My Chaotic Sex Life Led Me To My Bipolar Diagnosis

At the time I would feel accomplished, but often, weeks later, be filled with deep shame about my sexual experiences. Then I found out why.
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Looking back at my sexual experiences, I honestly couldn’t tell you why I did most of the things I did. It was like I couldn’t see any negative drawbacks to them in the moment – never so much a question of “why?” as “why not?”

These thought process extended to other habits like eating and shopping, but as a perpetually broke uni student sex was the most freely available outlet for my manic energy. I was reasonably sober for most of these encounters, so I can’t even blame my choices on alcohol. I was always a happy, obliging partner, and I actively sought out my encounters. And for the most part, it was me sending those first flirty texts and inviting partners over.

So it’s always jarring to people when I talk about how deeply I regret these experiences – how at the time I felt accomplished, but often, weeks later, I was filled with deep shame.

I didn’t have a word for it when I was going through it, but I knew something was off. In a rare moment of clarity, I tried talking to my GP. I emphasised how uncomfortable I felt with my impulsiveness, and how it fuelled my low self-esteem. She asked me if I was having safe sex, I said yes, and with that answer she dismissed my very real concerns. Five months later, working with a private psychiatrist I’d already been seeing for my depression and anxiety, I was diagnosed with bipolar disorder – a diagnosis that completely changed the way I thought about sex.

I realised that I, a bisexual woman fresh out of uni (an environment rife with disappointing sexual encounters), I had been suffering the consequences of a very long hypomanic episode.

“I didn’t see anything hugely wrong with my behaviour until I stopped being hypomanic, and neither did anyone else.”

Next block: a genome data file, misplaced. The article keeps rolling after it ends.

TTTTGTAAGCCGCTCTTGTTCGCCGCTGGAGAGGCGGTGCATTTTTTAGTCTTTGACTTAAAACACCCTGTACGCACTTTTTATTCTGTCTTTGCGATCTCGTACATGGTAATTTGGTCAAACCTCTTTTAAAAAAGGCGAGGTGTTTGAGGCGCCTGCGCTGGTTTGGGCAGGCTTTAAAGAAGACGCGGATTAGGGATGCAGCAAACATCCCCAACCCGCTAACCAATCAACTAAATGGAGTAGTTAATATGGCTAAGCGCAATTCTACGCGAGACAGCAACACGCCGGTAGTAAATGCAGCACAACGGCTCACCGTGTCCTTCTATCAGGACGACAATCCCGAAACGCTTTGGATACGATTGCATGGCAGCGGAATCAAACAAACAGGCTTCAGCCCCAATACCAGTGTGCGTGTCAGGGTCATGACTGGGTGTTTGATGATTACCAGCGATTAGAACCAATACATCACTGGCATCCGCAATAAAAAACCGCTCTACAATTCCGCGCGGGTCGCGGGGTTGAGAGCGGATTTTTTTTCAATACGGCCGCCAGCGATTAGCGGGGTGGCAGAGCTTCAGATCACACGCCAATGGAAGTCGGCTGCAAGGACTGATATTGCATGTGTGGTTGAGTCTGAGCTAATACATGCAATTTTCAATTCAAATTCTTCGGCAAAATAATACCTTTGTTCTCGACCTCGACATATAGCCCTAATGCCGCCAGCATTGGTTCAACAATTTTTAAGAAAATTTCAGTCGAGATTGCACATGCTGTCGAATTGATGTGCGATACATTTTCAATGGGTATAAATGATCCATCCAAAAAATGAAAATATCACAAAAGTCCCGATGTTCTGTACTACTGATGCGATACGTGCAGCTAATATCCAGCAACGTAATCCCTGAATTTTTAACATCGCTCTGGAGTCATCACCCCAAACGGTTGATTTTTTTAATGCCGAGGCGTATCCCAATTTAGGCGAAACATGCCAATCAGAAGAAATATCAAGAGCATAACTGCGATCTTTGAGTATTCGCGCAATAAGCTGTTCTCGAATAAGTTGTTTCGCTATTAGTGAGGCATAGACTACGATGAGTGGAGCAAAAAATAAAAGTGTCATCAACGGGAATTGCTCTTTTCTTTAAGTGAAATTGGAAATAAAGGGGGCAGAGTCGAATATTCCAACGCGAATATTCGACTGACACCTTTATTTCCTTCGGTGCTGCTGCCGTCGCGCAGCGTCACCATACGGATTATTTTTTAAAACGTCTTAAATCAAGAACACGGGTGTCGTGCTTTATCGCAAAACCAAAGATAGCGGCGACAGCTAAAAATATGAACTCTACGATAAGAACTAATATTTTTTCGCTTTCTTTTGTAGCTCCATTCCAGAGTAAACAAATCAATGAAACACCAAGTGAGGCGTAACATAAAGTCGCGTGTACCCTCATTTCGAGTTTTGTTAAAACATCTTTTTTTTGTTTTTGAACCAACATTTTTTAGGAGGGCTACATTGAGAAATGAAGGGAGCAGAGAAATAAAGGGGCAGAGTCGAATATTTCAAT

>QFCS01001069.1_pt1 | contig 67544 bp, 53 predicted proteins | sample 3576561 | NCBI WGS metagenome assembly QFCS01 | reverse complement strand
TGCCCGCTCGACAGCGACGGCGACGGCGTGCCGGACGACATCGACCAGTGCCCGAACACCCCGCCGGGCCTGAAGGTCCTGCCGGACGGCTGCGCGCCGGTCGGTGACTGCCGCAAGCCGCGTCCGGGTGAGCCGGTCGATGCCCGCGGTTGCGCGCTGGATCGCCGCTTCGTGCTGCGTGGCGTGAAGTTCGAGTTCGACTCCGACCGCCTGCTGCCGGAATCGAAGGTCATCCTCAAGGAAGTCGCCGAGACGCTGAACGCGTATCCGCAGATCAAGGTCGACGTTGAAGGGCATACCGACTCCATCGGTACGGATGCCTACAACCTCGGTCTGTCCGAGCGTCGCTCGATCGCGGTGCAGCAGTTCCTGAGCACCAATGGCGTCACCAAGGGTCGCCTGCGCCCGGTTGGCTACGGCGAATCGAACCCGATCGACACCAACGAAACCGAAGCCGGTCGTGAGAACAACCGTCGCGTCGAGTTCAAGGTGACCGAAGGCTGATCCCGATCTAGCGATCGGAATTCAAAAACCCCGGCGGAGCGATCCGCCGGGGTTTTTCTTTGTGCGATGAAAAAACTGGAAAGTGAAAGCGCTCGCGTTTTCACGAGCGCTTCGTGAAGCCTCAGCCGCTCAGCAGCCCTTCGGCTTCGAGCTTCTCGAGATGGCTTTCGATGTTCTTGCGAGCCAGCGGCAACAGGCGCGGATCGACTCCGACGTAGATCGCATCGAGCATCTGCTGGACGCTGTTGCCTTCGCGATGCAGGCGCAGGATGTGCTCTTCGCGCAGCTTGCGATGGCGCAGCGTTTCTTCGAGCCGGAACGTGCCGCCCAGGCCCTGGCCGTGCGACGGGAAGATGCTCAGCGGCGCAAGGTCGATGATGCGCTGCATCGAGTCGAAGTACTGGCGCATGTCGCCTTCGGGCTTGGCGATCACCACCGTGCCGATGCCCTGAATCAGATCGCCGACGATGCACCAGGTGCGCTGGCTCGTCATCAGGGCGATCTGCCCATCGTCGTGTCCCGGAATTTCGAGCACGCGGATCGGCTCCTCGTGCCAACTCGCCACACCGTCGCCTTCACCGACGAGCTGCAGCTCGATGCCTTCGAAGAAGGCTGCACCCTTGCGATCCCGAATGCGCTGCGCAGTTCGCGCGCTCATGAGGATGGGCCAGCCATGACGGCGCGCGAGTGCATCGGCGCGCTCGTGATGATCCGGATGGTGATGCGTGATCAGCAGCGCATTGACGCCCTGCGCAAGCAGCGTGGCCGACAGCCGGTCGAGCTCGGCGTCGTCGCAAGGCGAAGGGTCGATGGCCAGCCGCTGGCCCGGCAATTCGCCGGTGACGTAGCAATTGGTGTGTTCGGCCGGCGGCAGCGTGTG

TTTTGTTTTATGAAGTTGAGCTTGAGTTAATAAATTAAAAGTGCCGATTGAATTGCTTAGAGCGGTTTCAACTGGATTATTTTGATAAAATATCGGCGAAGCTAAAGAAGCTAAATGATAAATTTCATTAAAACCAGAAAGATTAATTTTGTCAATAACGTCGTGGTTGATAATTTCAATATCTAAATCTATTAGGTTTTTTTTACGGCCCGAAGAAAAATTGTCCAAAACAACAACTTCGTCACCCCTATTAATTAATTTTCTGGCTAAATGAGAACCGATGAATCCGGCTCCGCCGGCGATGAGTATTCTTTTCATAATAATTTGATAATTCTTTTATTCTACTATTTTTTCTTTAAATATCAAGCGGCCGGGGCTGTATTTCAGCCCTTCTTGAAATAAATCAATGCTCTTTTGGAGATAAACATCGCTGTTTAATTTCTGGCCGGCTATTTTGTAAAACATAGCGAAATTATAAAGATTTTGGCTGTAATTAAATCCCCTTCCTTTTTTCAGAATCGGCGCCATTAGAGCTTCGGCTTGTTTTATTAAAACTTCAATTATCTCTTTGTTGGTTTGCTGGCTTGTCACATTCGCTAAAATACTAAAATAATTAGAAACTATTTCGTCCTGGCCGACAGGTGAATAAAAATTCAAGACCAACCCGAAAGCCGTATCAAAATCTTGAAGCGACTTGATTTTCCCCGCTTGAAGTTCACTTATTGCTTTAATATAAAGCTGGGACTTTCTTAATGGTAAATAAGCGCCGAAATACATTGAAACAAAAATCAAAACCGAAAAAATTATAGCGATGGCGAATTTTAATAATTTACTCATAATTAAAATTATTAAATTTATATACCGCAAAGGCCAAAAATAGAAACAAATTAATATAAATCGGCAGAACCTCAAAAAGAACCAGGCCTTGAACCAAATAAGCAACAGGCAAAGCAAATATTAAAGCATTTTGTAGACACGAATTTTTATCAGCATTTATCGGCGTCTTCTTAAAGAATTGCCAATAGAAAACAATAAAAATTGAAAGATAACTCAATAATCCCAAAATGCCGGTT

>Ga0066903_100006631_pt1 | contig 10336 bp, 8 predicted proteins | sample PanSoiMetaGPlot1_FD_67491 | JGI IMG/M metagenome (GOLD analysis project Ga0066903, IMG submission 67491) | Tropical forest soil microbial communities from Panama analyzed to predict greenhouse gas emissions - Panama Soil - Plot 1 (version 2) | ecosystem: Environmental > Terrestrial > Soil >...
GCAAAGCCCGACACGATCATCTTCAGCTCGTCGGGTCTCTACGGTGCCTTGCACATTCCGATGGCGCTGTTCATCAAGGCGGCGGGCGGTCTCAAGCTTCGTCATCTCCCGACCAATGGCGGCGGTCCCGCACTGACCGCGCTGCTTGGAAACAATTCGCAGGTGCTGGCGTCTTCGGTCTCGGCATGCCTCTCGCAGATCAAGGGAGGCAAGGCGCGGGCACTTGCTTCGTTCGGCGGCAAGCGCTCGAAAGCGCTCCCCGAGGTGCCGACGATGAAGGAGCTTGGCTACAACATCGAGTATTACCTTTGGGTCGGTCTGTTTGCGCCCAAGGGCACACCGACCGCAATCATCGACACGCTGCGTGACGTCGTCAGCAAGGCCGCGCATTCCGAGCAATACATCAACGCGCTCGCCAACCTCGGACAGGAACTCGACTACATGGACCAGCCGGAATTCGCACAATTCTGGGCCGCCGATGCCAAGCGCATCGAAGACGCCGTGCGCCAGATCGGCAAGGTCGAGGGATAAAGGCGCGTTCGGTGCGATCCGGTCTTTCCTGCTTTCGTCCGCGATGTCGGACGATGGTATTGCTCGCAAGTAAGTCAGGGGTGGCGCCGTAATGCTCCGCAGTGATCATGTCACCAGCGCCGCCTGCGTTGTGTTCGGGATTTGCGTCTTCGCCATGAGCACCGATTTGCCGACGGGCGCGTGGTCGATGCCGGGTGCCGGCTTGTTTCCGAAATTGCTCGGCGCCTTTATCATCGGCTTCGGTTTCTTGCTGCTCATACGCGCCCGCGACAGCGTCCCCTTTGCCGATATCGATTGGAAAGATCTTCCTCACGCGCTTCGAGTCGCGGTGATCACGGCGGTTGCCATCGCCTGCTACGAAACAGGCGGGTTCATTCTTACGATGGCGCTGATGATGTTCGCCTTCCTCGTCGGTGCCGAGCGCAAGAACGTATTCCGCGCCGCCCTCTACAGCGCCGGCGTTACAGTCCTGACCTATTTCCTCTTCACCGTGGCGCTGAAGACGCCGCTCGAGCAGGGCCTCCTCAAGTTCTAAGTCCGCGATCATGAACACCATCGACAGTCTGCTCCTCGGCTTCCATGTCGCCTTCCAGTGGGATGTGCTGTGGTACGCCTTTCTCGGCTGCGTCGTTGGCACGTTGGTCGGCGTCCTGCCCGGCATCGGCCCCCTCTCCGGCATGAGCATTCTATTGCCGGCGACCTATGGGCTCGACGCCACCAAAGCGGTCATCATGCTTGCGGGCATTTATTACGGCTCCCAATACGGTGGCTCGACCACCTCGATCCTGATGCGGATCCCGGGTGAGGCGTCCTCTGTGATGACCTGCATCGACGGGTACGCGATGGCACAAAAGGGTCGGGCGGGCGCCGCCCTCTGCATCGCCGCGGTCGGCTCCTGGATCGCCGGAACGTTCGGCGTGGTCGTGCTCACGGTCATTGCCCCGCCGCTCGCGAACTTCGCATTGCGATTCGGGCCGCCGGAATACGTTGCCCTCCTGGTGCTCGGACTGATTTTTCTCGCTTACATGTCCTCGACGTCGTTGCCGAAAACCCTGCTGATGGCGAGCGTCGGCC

I can’t precisely describe hypomania to people, but it’s like having 10 cups of coffee every day – or a coke habit. Your decision-making is impaired, you have delusions of grandeur, and your energy is always up, even if you only slept three hours the previous night.

I also began dealing with the crushing regret of my past hypersexuality (defined as “a dysfunctional preoccupation with sexual fantasies, urges, or behaviours that are difficult to control”), which it turned out is a common aspect of all types of bipolar disorder.

What so many non-bipolar people fail to understand about us is that our decision-making skills are significantly impaired when we’re manic or hypomanic. My change in perception of my sexual events wasn’t because I’m wishy-washy; it was me coming back to reality and realising I did impulsive things that put my health and safety at risk. I didn’t see anything hugely wrong with my behaviour until I stopped being hypomanic, and neither did anyone else. If you’d met me once while I was hypomanic at a party, you’d have a completely different impression of me now, sedate and properly medicated. When I was hypomanic I just seemed like a huge extrovert – loud, flirtatious, outgoing and kind of obnoxious. I didn’t suffer from some of the more negative hypomania symptoms – I wasn’t aggressive or irritable and I didn’t abuse substances. For the most part I appeared as normal as ever, and people had every reason to trust my judgement.